On October 10th, 500 rainbow trout found their way to public waters in the heart of Kentucky thanks to conservation efforts of over forty volunteers!
For the 5th year in a row, the Kentucky BHA Chapter and our members have collaborated with the Kentucky Department of Fish & Wildlife Resources (KDFWR), Kentucky Fish and Wildlife Foundation, United States Forest Service, and dedicated volunteers to enhance the opportunities on public lands by stocking rainbow trout in the Chimney Top Creek of Kentucky’s Daniel Boone National Forest! This occasion is a highly anticipated day and never fails to create a story that adds to the narrative of the Kentucky BHA Chapter. After mustering at a pre-determined location, excited volunteers caravanned to the trail head where they met dedicated staff from the KDFWR and their affiliated foundation. This was an excellent opportunity for folks to meet, share stories, network, and engage while waiting on the official Kentucky trout taxi.
Joining us at the event, was our 2023 BHA Public Trust Scholarship recipient Indira Neufville from the University of Louisville. Indira is the 4th recipient of this BHA Public Trust Scholarship and was extremely enthusiastic about this adventure!
As the soon to be free trout arrived, one could witness the beaming smiles and anticipation as folks fell in line waiting on their packs to be weighed down with water and opportunities. After a well-orchestrated process, participants were loaded and ready to begin the hike down to Chimney Top Creek. This small yet alluring tributary of the Red River, located in the heart of the iconic Red River Gorge area of Kentucky, provides a wonderful backcountry experience for those willing to negotiate the terrain. The moderately steep trails of this area are engulfed with rhododendrons, surrounded by some of the most marvelous rock formations found east of the Mississippi, and can lead to several unique fishing opportunities.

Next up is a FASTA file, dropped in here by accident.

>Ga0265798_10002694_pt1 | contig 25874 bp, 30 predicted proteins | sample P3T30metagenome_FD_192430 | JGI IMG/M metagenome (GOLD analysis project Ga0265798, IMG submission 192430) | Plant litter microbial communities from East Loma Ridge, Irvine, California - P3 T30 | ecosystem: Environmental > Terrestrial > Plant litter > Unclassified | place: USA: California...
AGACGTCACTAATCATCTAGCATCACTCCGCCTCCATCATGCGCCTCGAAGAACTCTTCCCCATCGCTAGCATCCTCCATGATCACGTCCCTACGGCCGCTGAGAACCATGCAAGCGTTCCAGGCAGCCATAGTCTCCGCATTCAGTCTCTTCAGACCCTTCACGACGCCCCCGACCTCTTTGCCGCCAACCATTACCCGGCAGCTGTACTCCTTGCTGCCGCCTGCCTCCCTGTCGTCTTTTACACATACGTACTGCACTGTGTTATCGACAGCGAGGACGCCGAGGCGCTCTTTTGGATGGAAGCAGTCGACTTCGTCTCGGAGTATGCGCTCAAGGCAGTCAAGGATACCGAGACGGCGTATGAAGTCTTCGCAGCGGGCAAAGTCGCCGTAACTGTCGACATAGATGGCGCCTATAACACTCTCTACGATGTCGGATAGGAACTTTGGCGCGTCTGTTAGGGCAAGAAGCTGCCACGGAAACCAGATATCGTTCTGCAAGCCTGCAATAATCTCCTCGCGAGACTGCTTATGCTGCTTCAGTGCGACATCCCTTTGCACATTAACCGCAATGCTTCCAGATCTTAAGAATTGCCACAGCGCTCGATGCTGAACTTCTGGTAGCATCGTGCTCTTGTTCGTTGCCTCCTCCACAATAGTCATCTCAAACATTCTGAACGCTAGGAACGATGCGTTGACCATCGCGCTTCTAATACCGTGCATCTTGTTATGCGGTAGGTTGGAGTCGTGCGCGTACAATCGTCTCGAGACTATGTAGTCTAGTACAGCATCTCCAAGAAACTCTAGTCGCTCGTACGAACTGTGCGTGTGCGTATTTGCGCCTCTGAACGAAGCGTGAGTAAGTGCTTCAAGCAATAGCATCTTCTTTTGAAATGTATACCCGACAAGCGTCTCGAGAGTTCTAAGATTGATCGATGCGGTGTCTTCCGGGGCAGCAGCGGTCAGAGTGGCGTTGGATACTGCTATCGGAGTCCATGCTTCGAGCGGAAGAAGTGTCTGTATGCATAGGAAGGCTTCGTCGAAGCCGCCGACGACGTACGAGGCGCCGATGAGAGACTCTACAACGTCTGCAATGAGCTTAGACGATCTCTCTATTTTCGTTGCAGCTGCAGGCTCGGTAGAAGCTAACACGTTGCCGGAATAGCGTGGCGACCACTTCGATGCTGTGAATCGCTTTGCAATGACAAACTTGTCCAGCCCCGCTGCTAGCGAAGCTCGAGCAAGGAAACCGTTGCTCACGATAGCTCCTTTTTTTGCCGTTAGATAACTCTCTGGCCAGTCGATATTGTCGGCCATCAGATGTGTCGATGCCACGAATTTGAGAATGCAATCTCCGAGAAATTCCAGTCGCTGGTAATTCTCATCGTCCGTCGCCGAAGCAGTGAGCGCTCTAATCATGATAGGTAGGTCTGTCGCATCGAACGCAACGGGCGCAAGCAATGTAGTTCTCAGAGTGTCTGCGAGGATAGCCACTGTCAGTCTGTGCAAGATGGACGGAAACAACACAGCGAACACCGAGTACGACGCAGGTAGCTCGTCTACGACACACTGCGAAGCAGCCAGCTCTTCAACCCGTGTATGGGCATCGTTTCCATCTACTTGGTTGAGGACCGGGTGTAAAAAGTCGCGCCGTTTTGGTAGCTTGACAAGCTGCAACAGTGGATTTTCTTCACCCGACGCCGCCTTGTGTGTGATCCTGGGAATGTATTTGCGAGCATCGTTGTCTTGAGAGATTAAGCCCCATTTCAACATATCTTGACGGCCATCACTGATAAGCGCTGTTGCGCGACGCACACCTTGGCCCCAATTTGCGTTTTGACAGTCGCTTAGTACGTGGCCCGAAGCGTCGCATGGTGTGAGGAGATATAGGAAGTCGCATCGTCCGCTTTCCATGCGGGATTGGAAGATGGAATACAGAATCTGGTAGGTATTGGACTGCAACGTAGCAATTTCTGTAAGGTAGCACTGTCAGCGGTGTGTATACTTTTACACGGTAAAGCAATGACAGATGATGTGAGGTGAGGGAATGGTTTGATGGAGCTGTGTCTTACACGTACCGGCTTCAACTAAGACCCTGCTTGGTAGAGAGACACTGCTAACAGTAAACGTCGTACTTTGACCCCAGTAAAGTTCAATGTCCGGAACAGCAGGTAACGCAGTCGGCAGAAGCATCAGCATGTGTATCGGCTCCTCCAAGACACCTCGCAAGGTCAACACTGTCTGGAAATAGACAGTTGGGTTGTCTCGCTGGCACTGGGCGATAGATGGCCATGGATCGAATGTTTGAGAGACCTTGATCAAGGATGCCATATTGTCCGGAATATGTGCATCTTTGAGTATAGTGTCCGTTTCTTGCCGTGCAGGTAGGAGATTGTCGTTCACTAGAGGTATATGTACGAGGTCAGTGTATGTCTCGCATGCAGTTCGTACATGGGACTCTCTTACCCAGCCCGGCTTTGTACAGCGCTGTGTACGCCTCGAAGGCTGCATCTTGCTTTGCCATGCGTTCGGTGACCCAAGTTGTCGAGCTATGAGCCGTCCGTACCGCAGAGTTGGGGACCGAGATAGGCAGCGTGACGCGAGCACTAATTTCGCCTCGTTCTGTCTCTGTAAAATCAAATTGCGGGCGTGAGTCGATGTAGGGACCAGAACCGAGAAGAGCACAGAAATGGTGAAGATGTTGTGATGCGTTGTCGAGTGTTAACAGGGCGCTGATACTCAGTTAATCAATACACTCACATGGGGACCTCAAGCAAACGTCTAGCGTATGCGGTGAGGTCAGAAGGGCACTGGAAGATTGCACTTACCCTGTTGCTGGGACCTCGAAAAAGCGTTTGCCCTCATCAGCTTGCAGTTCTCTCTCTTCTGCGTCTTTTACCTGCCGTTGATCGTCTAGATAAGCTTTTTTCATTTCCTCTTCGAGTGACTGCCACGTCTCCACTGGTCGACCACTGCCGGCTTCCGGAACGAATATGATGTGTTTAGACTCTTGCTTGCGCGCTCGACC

Splitting into two groups with one group narrowly dodging a copperhead, the trout were widely distributed into various pools and pockets of the free flowing clear and cool waterway. As each individual took their turn to release the packed stock, one could nearly feel the rush of various emotions synchronized in time with the release of a dozen small delicate creatures into their unknown fate. It’s a small yet powerful experience that enables one to further develop their connection with nature and conservation.
As the two groups congregated back where their trails split, participants began the trek up the steep incline to the parking area to ironically find two nice people, oblivious to our event, rigging up their 3wt fly-rods to spend an afternoon in the Kentucky wilds, solidifying our "why"!
This type of collaboration and impact is the essence behind what we do through Backcountry Hunters & Anglers. Folks from diverse backgrounds gathering together and enhancing the experience of public lands knowing that they themselves may never return to reap the reward of their effort. But it doesn’t matter to them, as OUR people walk away knowing they have made a lasting impact on our shared lands!